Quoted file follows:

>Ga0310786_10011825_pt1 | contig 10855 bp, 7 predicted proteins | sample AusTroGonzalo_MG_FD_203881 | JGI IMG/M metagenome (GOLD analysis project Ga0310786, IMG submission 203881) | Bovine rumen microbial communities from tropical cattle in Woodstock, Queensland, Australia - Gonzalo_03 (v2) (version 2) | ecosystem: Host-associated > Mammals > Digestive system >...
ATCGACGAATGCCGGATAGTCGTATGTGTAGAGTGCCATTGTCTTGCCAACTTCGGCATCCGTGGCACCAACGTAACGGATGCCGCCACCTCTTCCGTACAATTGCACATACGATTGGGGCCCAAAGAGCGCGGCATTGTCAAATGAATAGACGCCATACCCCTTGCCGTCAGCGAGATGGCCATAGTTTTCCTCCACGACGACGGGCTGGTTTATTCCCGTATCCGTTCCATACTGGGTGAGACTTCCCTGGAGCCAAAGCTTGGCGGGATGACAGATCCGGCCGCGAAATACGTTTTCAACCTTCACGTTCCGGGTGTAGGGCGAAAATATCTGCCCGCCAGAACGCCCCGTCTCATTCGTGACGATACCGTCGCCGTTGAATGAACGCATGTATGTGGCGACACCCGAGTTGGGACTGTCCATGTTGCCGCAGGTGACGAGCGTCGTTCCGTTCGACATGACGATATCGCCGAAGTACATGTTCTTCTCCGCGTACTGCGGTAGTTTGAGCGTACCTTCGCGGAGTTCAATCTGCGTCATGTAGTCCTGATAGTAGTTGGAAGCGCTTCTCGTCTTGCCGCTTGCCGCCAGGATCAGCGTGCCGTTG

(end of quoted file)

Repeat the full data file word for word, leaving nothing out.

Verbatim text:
>Ga0310786_10011825_pt1 | contig 10855 bp, 7 predicted proteins | sample AusTroGonzalo_MG_FD_203881 | JGI IMG/M metagenome (GOLD analysis project Ga0310786, IMG submission 203881) | Bovine rumen microbial communities from tropical cattle in Woodstock, Queensland, Australia - Gonzalo_03 (v2) (version 2) | ecosystem: Host-associated > Mammals > Digestive system >...
ATCGACGAATGCCGGATAGTCGTATGTGTAGAGTGCCATTGTCTTGCCAACTTCGGCATCCGTGGCACCAACGTAACGGATGCCGCCACCTCTTCCGTACAATTGCACATACGATTGGGGCCCAAAGAGCGCGGCATTGTCAAATGAATAGACGCCATACCCCTTGCCGTCAGCGAGATGGCCATAGTTTTCCTCCACGACGACGGGCTGGTTTATTCCCGTATCCGTTCCATACTGGGTGAGACTTCCCTGGAGCCAAAGCTTGGCGGGATGACAGATCCGGCCGCGAAATACGTTTTCAACCTTCACGTTCCGGGTGTAGGGCGAAAATATCTGCCCGCCAGAACGCCCCGTCTCATTCGTGACGATACCGTCGCCGTTGAATGAACGCATGTATGTGGCGACACCCGAGTTGGGACTGTCCATGTTGCCGCAGGTGACGAGCGTCGTTCCGTTCGACATGACGATATCGCCGAAGTACATGTTCTTCTCCGCGTACTGCGGTAGTTTGAGCGTACCTTCGCGGAGTTCAATCTGCGTCATGTAGTCCTGATAGTAGTTGGAAGCGCTTCTCGTCTTGCCGCTTGCCGCCAGGATCAGCGTGCCGTTG